NEW YORK Dec 19 The U.S. Commodity Futures
Trading Commission ordered a Washington area wealth management
firm to pay $800,000 on Monday in a fraud case involving the
firm's chief executive, who apparently committed suicide in
Potomac, Maryland-based Convergent Wealth Advisors was
ordered to pay the fine to settle charges that its former CEO
David Zier defrauded Convergent clients who he solicited to
invest in a private fund he managed outside of Convergent, named
Convergent Wealth Advisors did not respond to requests for
From 2007 to 2014, the CFTC found that Zier falsely told
clients ZAM was profitable and gave them fabricated performance
statements that concealed substantial losses, according to a
In October 2014, Zier was found dead at his Virginia home in
an apparent suicide just weeks after Convergent's compliance
officers began questioning him about irregularities in ZAM's
records, Barron's previously reported.
Convergent did not disclose ZAM's total losses. However, the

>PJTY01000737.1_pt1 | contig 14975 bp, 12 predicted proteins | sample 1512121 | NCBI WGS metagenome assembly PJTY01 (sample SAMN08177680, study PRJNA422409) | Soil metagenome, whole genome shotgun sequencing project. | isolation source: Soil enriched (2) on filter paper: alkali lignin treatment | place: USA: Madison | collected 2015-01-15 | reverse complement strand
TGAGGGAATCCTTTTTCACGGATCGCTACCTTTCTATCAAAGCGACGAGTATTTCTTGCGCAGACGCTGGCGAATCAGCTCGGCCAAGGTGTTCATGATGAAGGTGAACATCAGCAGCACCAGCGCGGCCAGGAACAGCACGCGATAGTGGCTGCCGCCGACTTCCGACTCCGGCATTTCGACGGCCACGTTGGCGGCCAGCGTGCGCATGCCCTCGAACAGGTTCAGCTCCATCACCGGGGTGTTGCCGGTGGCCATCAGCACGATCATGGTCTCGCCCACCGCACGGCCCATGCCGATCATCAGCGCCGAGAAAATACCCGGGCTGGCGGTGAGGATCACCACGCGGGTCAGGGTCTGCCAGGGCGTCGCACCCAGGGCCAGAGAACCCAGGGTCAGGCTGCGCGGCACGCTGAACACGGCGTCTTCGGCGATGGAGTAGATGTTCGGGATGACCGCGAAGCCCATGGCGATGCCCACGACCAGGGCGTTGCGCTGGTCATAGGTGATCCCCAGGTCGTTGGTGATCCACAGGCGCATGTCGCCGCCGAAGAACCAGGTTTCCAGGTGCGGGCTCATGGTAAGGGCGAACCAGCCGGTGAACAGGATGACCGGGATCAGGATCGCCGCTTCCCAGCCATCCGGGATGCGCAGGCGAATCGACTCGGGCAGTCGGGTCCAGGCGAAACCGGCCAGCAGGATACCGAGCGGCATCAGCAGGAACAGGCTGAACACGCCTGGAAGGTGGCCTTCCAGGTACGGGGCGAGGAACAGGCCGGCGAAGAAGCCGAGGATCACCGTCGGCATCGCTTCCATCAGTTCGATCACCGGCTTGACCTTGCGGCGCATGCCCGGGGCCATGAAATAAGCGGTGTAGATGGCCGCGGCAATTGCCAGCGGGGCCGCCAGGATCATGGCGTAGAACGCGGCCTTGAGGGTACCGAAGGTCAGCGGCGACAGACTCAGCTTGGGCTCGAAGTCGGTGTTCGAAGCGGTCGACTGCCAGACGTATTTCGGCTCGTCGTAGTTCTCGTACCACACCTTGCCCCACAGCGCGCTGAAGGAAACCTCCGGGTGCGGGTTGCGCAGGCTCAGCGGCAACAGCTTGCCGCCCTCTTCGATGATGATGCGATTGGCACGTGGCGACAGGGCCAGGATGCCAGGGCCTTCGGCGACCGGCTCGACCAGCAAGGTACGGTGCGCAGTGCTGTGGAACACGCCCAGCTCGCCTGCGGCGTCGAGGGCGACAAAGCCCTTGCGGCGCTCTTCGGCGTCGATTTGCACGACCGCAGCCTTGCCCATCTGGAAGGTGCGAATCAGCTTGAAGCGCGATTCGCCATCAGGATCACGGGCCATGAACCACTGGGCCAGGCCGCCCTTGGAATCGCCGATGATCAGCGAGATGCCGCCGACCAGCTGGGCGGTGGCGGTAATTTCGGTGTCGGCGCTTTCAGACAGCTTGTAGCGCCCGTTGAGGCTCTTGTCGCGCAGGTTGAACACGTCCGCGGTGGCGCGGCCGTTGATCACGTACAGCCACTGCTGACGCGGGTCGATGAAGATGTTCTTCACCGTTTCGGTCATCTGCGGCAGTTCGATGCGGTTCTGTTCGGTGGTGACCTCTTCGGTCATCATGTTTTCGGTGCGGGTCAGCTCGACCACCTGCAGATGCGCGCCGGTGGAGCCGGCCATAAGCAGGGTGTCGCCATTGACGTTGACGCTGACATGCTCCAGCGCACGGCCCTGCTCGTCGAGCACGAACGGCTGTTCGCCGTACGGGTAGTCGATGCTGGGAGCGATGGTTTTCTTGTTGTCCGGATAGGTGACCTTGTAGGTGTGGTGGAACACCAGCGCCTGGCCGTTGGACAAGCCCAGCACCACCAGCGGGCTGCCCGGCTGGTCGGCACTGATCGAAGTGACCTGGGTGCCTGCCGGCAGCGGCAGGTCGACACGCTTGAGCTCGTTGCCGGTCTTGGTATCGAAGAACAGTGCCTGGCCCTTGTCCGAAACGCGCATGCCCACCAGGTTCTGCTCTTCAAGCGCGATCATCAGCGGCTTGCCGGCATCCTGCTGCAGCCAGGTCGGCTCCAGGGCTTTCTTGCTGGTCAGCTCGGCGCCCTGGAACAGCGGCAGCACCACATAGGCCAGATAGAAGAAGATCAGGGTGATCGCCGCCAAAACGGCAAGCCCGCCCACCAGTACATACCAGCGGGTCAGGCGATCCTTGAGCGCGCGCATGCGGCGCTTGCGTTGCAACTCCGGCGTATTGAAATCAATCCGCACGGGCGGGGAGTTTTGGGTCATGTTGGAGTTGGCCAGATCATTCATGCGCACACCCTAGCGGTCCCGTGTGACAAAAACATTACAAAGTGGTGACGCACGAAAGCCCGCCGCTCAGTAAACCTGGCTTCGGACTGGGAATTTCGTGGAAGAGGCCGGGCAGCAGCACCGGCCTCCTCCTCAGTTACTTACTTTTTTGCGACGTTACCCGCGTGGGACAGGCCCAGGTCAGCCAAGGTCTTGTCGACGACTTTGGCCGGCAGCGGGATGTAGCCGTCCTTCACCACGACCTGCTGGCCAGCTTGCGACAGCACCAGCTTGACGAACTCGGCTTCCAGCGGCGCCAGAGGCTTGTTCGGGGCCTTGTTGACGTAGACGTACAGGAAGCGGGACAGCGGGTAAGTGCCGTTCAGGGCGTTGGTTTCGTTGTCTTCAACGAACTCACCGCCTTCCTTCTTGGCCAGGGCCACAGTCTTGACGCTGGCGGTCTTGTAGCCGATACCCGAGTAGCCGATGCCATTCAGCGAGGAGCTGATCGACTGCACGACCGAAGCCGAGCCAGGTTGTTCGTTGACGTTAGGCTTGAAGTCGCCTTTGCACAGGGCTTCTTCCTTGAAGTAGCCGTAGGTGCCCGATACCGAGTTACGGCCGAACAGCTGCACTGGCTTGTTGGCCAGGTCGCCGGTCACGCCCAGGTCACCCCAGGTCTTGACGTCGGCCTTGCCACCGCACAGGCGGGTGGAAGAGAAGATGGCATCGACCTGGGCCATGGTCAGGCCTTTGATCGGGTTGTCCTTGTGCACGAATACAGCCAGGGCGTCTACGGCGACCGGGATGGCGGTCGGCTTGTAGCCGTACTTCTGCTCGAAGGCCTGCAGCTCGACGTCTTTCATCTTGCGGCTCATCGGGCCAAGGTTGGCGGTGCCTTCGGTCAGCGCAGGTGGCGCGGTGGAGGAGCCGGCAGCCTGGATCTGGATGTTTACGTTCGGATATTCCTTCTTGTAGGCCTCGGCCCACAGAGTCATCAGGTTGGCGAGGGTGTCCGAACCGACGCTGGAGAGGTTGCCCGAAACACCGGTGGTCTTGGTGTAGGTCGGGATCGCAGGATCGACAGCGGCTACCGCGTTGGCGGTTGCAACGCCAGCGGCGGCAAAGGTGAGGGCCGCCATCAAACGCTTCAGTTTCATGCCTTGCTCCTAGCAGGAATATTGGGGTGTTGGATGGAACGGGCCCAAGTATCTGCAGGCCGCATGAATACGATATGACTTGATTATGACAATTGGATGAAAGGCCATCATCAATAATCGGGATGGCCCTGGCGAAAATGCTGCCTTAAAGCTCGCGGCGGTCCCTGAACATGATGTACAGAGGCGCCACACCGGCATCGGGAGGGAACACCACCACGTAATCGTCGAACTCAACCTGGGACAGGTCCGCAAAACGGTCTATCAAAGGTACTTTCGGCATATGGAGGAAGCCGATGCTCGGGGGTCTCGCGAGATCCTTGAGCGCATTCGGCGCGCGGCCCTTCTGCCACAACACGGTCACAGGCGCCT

CFTC said that from December 2010 to Zier's death four years
later, Zier fraudulently solicited $2.9 million in investments
The CFTC held Convergent responsible for Zier's activities
because its compliance department monitored Zier's emails and
tracked ZAM's performance.
Convergent is a registered investment advisory firm managing
the assets of roughly 200 ultra wealthy client families,
according to its website.
Previously owned by City National Bank, Convergent was sold
to Pathstone Federal Street earlier this year, according to a
press release on Pathstone's website.
Pathstone did not immediately respond to requests for
(Reporting By Elizabeth Dilts; Editing by Tom Brown)